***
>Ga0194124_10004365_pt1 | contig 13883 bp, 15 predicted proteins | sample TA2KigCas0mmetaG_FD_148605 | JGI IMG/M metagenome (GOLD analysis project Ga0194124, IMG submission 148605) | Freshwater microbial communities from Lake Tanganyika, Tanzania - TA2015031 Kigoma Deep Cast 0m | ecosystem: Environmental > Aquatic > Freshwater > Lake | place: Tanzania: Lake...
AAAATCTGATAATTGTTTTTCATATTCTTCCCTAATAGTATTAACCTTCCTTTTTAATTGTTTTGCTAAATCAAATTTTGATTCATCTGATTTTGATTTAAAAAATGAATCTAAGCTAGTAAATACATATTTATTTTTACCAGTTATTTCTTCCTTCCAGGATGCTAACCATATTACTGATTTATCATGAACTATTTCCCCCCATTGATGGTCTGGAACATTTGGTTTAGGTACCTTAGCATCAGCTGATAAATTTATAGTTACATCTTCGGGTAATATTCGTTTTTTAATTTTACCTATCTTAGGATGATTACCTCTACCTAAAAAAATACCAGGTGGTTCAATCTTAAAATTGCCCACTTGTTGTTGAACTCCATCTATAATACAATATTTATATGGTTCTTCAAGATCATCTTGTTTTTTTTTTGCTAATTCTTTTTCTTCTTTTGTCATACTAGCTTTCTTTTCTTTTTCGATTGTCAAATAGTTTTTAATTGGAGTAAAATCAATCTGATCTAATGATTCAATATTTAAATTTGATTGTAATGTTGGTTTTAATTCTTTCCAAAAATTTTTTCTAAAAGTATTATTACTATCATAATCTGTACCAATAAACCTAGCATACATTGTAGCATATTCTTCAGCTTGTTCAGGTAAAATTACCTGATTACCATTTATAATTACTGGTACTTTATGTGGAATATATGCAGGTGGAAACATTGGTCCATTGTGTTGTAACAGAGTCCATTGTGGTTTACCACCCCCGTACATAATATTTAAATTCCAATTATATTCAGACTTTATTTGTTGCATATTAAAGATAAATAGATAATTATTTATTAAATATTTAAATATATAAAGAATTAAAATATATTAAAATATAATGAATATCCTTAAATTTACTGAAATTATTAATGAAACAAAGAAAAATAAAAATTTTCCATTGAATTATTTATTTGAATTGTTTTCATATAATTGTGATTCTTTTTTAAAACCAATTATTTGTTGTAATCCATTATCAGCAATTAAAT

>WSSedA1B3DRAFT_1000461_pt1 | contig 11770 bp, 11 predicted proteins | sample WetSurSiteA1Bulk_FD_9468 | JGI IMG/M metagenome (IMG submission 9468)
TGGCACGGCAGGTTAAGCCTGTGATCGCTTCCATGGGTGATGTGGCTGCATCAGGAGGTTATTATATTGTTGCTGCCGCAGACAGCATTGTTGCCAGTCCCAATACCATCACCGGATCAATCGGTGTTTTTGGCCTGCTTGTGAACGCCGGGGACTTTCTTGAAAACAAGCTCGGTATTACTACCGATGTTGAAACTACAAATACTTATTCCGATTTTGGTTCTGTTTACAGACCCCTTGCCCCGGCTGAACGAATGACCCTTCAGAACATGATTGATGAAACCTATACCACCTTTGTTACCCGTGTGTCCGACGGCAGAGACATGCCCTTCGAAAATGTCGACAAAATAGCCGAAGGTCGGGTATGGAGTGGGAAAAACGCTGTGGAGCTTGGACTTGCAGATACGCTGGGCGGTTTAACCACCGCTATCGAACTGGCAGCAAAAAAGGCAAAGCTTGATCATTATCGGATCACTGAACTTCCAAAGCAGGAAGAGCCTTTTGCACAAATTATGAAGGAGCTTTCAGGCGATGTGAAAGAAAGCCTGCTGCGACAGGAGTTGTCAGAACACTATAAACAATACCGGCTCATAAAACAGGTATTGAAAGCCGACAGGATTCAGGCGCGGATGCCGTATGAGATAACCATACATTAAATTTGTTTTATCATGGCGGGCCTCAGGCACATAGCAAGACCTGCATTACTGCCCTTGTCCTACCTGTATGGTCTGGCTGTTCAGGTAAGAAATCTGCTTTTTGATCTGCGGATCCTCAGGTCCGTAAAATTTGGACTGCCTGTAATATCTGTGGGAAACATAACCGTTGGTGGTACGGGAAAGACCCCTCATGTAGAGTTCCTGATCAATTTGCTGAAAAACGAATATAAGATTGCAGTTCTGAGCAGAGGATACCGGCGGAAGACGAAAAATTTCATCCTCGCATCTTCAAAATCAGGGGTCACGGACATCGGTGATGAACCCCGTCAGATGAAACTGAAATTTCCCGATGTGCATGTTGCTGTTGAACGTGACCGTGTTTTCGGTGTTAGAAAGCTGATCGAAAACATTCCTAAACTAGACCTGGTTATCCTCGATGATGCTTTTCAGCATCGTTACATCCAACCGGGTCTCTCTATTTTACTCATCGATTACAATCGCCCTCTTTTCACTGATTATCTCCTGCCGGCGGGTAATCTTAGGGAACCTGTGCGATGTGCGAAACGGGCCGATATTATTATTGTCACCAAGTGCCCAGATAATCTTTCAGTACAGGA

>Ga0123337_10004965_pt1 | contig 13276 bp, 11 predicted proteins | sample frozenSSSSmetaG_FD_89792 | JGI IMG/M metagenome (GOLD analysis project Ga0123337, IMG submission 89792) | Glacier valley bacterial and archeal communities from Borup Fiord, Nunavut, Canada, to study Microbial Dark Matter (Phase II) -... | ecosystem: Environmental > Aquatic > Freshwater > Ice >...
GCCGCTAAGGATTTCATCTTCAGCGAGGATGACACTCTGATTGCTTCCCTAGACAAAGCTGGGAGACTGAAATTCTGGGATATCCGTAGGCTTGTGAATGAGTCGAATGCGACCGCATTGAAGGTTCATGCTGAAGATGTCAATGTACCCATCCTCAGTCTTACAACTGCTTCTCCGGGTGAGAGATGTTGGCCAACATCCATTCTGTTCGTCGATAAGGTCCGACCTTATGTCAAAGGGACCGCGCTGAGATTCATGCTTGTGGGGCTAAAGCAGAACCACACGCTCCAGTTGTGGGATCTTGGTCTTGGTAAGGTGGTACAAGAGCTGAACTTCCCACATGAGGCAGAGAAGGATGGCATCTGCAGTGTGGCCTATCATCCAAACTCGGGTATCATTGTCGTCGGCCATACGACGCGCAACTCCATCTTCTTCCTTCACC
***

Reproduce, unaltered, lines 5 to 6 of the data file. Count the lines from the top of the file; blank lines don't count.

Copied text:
>Ga0123337_10004965_pt1 | contig 13276 bp, 11 predicted proteins | sample frozenSSSSmetaG_FD_89792 | JGI IMG/M metagenome (GOLD analysis project Ga0123337, IMG submission 89792) | Glacier valley bacterial and archeal communities from Borup Fiord, Nunavut, Canada, to study Microbial Dark Matter (Phase II) -... | ecosystem: Environmental > Aquatic > Freshwater > Ice >...
GCCGCTAAGGATTTCATCTTCAGCGAGGATGACACTCTGATTGCTTCCCTAGACAAAGCTGGGAGACTGAAATTCTGGGATATCCGTAGGCTTGTGAATGAGTCGAATGCGACCGCATTGAAGGTTCATGCTGAAGATGTCAATGTACCCATCCTCAGTCTTACAACTGCTTCTCCGGGTGAGAGATGTTGGCCAACATCCATTCTGTTCGTCGATAAGGTCCGACCTTATGTCAAAGGGACCGCGCTGAGATTCATGCTTGTGGGGCTAAAGCAGAACCACACGCTCCAGTTGTGGGATCTTGGTCTTGGTAAGGTGGTACAAGAGCTGAACTTCCCACATGAGGCAGAGAAGGATGGCATCTGCAGTGTGGCCTATCATCCAAACTCGGGTATCATTGTCGTCGGCCATACGACGCGCAACTCCATCTTCTTCCTTCACC